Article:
Epoxy application - is masking tape the answer to clean, sharp lines?
It’s no secret I'm a big fan of taping. Clean, sharp lines make a huge difference to the finish of a floor, however there are a few things that can catch you out if you're not careful.
What’s the best tape to use?
When trying to select the best tape to use, I normally make the following comments -
Masking tape is a popular choice in the coating industry but in reality it is a weak paper-based tape with ordinary adhesion. It’s
designed this way so it doesn’t pull off house paint when removed. This type of tape is cheap and commonly used, but it's not the
right choice in all circumstances.
If you want to take a step up from masking tape, look for a tape known as “14-day tape”, manufactured by 3M. It's essentially
the same thing, however it's more durable and sticks better.
If you want a really sharp edge on concrete, you must use tape with better adhesion still. I prefer using a cloth tape (aka
“Gaffa” tape) as the adhesion is much better and there’s less chance of bleeding underneath.
Getting the best out of your tape
With the right tape in hand, better results can be turned into fantastic results if used correctly. Here are the tips I usually pass on in this area -
Pull the tape as soon as you can and while wet. Some contractors are happy to let the epoxy harden and use a Stanley knife to cut the tape
off, but my preference is to pull straight away so I have a neat, straight line and less chance of bleeding underneath. The only time you
should hold off is for thicker films that can self-level. In that case you want the coating to have at least gelled before pulling the tape
to avoid it smoothing out and flowing past the tape line.
For contractors that don't like re-taping walls, you can be smart by using a two-step or “double tape” system. Apply tape and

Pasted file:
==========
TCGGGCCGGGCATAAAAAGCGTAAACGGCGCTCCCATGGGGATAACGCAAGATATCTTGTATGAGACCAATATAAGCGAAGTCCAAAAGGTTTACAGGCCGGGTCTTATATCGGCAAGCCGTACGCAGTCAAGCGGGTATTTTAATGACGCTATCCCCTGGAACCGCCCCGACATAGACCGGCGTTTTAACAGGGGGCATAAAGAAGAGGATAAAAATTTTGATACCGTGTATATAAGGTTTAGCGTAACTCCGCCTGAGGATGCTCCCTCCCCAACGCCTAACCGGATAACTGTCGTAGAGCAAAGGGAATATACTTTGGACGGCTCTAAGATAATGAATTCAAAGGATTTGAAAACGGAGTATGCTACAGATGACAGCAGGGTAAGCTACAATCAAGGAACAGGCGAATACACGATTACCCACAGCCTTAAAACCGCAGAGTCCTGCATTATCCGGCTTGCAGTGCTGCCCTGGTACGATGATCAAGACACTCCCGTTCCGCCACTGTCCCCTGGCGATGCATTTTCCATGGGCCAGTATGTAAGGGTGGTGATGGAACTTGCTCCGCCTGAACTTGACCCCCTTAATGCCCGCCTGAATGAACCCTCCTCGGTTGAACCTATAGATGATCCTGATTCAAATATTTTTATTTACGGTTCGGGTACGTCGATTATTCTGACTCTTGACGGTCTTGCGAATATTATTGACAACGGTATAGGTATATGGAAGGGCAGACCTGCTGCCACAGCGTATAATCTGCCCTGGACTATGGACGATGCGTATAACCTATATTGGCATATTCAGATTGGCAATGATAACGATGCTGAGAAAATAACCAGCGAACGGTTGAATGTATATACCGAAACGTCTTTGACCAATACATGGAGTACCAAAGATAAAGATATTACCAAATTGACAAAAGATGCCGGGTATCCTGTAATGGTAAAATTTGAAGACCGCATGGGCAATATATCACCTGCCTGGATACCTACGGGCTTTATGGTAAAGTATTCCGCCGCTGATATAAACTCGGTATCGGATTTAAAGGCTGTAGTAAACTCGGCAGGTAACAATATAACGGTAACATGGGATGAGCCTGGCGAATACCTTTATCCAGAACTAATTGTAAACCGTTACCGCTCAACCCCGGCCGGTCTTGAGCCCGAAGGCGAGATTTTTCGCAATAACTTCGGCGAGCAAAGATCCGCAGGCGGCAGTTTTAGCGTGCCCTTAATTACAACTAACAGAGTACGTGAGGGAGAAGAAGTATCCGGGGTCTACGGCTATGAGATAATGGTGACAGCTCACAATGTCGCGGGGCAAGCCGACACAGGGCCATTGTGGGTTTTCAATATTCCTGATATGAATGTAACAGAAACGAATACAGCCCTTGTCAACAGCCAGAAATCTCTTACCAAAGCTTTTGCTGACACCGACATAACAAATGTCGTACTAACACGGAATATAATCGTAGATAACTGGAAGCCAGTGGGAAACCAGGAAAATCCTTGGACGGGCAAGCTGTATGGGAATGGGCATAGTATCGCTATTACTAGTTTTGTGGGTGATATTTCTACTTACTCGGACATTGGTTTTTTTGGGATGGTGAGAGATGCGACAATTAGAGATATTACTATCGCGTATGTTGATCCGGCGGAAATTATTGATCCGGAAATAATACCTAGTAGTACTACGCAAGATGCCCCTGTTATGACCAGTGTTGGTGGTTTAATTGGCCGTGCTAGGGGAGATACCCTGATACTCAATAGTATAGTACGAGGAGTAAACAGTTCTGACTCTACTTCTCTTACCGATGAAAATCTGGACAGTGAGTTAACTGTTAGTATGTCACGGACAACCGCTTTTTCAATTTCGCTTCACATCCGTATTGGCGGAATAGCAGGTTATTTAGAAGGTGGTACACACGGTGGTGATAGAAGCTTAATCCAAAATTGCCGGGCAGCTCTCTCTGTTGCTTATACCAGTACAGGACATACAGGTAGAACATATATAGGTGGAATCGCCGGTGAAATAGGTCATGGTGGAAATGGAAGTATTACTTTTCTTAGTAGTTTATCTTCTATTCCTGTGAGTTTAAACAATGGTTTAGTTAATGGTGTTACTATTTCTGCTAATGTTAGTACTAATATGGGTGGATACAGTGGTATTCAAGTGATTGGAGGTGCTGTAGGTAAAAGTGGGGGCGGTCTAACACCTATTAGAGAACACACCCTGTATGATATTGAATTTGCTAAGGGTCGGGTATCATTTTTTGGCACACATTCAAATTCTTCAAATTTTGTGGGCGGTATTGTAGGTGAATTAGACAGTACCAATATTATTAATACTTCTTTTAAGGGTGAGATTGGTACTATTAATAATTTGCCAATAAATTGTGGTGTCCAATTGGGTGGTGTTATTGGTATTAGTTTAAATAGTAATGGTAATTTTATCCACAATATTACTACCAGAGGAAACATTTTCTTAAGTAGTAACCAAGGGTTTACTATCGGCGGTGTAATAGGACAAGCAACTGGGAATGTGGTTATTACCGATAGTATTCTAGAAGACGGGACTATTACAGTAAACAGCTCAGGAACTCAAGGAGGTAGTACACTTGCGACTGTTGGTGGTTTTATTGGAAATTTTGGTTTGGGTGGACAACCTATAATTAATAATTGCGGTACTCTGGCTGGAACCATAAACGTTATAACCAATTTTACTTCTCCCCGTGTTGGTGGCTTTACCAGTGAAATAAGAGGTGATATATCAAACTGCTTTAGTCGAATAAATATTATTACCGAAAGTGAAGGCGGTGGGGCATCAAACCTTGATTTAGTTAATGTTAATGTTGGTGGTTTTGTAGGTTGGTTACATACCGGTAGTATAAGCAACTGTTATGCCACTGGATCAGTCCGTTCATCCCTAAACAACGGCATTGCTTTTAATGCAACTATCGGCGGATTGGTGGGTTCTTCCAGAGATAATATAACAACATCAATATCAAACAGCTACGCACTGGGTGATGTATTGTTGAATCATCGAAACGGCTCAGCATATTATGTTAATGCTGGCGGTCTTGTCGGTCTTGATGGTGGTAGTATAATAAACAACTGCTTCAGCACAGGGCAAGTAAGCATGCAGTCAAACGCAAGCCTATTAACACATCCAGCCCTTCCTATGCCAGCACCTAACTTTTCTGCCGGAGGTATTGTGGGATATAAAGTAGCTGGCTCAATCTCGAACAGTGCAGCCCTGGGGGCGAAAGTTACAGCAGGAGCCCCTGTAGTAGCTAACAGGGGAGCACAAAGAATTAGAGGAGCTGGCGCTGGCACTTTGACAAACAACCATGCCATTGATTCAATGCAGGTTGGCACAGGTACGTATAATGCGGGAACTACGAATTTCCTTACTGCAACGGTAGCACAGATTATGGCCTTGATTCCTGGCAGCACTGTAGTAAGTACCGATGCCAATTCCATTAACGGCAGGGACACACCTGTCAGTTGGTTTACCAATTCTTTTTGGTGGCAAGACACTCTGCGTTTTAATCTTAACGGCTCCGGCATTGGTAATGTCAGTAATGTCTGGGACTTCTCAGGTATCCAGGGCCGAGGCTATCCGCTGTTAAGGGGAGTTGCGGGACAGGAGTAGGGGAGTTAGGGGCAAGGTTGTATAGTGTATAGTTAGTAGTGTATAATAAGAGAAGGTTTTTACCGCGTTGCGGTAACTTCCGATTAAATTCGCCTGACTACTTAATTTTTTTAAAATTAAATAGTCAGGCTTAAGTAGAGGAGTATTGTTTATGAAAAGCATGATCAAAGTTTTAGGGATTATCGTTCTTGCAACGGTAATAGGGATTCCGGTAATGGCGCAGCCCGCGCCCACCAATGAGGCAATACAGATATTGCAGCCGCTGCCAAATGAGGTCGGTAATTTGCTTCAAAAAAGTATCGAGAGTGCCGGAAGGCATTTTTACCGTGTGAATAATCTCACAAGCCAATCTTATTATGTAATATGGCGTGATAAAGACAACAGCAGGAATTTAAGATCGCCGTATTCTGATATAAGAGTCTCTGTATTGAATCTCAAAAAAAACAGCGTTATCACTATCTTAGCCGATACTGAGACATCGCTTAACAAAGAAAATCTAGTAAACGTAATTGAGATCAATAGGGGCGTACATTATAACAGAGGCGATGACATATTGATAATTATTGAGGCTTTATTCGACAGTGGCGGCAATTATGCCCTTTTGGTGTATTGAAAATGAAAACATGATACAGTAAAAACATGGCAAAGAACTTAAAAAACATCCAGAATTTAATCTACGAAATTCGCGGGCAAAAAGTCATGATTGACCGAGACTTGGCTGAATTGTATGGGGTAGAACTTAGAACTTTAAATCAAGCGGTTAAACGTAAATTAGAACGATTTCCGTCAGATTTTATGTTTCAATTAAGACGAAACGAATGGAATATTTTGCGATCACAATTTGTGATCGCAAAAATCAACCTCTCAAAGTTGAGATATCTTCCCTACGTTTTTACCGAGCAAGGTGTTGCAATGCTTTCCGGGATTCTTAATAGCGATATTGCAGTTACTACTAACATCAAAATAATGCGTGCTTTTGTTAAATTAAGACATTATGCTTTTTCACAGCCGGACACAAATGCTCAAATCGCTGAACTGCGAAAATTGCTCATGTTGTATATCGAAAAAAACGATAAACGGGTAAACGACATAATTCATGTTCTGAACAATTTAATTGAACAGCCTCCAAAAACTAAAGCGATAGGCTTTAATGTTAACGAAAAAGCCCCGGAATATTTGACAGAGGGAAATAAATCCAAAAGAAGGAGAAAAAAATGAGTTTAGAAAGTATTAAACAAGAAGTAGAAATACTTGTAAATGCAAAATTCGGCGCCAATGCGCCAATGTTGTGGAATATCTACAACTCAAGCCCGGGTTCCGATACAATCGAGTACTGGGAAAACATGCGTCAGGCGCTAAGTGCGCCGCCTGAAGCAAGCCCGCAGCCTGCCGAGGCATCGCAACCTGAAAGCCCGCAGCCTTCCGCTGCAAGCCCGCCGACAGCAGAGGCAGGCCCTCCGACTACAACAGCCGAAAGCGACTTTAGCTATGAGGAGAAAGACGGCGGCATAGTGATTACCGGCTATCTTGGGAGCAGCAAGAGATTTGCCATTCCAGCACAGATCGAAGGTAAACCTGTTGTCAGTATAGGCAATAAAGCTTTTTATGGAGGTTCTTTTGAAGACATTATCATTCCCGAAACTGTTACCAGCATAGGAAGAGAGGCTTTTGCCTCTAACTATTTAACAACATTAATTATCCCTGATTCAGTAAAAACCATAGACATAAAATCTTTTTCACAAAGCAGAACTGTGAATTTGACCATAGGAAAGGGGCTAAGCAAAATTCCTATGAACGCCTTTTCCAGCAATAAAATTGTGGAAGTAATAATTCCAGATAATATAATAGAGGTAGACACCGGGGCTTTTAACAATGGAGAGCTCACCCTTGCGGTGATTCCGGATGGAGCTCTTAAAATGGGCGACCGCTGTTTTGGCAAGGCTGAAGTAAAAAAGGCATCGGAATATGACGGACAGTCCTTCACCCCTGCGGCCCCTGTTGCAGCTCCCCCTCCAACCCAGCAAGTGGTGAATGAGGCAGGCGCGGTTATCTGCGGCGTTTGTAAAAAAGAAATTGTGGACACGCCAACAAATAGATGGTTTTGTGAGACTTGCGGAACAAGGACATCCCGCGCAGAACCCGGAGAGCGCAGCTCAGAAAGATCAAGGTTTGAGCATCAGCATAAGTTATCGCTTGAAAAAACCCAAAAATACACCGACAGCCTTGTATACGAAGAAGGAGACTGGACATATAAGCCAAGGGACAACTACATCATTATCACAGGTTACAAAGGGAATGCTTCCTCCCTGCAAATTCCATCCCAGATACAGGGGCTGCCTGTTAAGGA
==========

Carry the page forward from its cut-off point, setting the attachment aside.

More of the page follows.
plastic/paper film starting 10mm/0.4” up from the floor, then apply a second round of tape along the bottom, a few millimetres off the
floor. The idea being that you pull the bottom line of tape as you go and leave the taped plastic in place. This way, you have sharp edges
where you need them and constant wall protection throughout the entire job.
Even if you’re using a cloth tape you can still struggle to get a sharp line if the profile of the surface is too rough, e.g. a house
brick. With these surfaces you’re almost guaranteed to see bleeding underneath because the tape simply can't get into all the
crevices. In these circumstances you’re probably better off carefully cutting in with a brush.
I think proper taping practices can be neglected sometimes because it’s the sort of thing that goes unnoticed on most jobs. One thing is for sure though, an ugly edge will draw attention and can cause a whole lot of grief. I was reminded of this on a recent floor where an otherwise beautiful finish was rejected because of some slopping taping and the contractor was forced to re-do the whole thing again.
What are your thoughts on taping? What tapes work best for you? Do you pull straight away or cut later on? Have you heard of messy edges leading to customer call-backs?
Take care and keep smiling,Jack
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